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I'm following your advice guys, but I'm not able to store key as set of integers in array.

int main (int argc, string argv[])
{   
    int n;
    int k[n-1];

    for (int j = 0, n = strlen(argv[1]); j < n; j++)
    {
        if (islower(argv[1][j]))
        {   
            int k[j] = argv[1][j] - 97;
        }
        else if (isupper(argv[1][j]))
        {   
            int k[j] = argv[1][j] - 65;
        }
    printf("%i\n", k[j]); 
    }
}

I'm receiving error message below. What's the problem in my code?

jharvard@ubuntu (~/pset2): make vigenere
clang -ggdb3 -O0 -std=c99 -Wall -Werror    vigenere.c  -lcs50 -lm -o vigenere
vigenere.c:16:17: error: variable-sized object may not be initialized
            int k[j] = argv[1][j] - 97;
                ^      ~~~~~~~~~~~~~~~
vigenere.c:20:17: error: variable-sized object may not be initialized
            int k[j] = argv[1][j] - 65;
                ^      ~~~~~~~~~~~~~~~
2 errors generated.
0

When you do

int k[j] = ...

you're actually declaring a new int array, also named k.

And you're declaring it with a variable size (j), which you cannot do in 'C', therefore the error thrown by clang.

What you were probably trying to do there was accesing one location in the array, so as to store some value in there. That you do without prepending the int type:

k[j] = ...

EDIT:

your first two lines of code are:

int n;
int k[n - 1];

there you're declaring two variables, but initializing none. I.e.: they don't have any values inside yet.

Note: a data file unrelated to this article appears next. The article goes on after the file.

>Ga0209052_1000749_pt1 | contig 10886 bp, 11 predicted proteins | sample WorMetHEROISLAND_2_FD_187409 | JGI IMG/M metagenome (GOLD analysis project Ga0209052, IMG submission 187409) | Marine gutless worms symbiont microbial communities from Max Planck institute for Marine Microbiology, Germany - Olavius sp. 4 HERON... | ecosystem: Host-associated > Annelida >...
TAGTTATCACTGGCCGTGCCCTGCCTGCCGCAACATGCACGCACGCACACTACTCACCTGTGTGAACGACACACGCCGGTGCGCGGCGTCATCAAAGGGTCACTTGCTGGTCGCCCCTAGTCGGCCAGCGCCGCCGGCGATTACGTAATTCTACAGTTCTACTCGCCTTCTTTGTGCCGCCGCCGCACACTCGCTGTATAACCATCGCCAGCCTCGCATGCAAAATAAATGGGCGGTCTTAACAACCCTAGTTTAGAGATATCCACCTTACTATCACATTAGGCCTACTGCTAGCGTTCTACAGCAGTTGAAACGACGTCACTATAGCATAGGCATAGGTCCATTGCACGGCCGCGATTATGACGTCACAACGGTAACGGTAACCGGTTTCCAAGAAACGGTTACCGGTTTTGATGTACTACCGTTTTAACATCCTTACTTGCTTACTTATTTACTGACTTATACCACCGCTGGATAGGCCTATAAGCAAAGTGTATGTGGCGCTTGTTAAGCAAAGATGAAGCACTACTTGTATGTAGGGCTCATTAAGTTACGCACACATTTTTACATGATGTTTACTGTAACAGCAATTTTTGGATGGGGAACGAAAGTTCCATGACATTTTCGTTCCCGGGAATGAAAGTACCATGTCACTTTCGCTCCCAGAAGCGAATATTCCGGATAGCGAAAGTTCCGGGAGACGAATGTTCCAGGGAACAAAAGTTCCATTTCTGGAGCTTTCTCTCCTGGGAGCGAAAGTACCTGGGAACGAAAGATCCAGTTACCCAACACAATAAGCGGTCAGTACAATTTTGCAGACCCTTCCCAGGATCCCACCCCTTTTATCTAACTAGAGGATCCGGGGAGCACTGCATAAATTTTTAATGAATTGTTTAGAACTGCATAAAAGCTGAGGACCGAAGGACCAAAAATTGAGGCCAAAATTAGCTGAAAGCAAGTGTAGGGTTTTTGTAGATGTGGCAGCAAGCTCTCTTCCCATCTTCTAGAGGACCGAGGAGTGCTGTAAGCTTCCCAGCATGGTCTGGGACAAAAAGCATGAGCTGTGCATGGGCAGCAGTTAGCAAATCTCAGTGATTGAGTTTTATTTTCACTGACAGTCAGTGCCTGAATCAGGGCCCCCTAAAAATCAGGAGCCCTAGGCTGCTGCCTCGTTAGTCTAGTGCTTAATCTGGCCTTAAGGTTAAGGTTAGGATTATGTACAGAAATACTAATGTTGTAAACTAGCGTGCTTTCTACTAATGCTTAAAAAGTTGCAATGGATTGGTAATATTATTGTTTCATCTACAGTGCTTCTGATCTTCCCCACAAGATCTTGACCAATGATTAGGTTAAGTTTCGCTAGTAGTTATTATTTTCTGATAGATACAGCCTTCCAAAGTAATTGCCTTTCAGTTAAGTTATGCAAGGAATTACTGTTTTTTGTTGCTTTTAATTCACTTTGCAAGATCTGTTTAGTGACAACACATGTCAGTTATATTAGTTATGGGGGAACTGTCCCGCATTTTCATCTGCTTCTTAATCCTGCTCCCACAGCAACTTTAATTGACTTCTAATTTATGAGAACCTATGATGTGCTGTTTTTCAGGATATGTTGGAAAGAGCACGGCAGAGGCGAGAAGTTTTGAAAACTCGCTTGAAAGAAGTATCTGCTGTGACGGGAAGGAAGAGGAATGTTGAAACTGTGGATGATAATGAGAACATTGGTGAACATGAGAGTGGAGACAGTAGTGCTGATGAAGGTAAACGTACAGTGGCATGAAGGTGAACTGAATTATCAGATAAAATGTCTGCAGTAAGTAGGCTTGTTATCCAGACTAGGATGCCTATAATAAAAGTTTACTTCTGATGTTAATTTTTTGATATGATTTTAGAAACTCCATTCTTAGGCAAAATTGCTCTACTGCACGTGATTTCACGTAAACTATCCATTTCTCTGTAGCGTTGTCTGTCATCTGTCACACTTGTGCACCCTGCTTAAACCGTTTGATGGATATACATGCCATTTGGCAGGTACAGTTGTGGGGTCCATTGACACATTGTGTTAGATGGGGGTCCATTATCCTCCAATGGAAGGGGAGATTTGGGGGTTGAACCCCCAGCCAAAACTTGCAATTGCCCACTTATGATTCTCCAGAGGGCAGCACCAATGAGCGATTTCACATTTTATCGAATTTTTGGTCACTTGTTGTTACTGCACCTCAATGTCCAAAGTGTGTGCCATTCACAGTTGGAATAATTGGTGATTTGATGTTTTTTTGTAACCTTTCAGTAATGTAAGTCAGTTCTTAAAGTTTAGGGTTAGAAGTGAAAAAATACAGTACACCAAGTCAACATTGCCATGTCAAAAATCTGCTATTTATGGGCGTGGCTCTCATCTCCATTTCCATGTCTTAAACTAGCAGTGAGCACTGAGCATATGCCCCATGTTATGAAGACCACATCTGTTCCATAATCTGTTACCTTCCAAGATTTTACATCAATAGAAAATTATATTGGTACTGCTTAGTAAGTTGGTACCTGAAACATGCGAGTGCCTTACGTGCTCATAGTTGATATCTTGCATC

So, when you tell the compiler to allocate n - 1 contiguous chunks of memory, each of size int, and reference them as k, your program failes to compile because the compiler doesn't know yet how much n is.


EDIT:

'C' is pretty literal, and gets compiled on a "line-by-line" fashion. When you're about to allocate memory for a given variable, the compiler needs to know in advance how much memory will such variable utilize.

It's not enough for the compiler "the promise" that such variable will exist. Once, and only once, through the variable's lifetime, will you allocate memory for it. So, in this case, the size of the array needs to be know by the time you're declaring it (allocating memory for it).

If you need to dinamically allocate memory (i.e.: allocate memory at runtime, based on values calculated once the program has already started running) you need to follow another strategy, which you'll learn eventually through the course. But you shouldn't bother so far, since it gets a little more complicated, and you should get confident and become acquainted with a few basic concepts first.

As regards vigenere, fixed-size arrays should do just fine. So, you should just estimate a maximum fixed size your array should have, and define it as such.

5
  • yes, I'm trying to somehow store key, so that it can be accessible when ciphering. I removed prepending int an now have another error: variable 'n' is uninitialized when used here [-Werror,-Wuninitialized]
    – Dauren Z
    Jan 10 '15 at 14:46
  • Well, of course, once you've fixed that error, you'll encounter new ones ;) clang is probably telling you on which line is such error happening. Does that give you a clue? (see my edited answer)
    – abelinux
    Jan 10 '15 at 15:02
  • but I'm planning to fill n by running strlen function
    – Dauren Z
    Jan 10 '15 at 15:48
  • (see edited answer) notice that in order to do what you're trying to do, you're going to need a few more tools than you (most likely) have up to now. Don't rush! you'll learn them through the course eventually, but get comfortable with basic concepts first.
    – abelinux
    Jan 10 '15 at 16:20
  • It finally works, thanks! Now I need to figure out how to link key with plaintext.
    – Dauren Z
    Jan 11 '15 at 6:08

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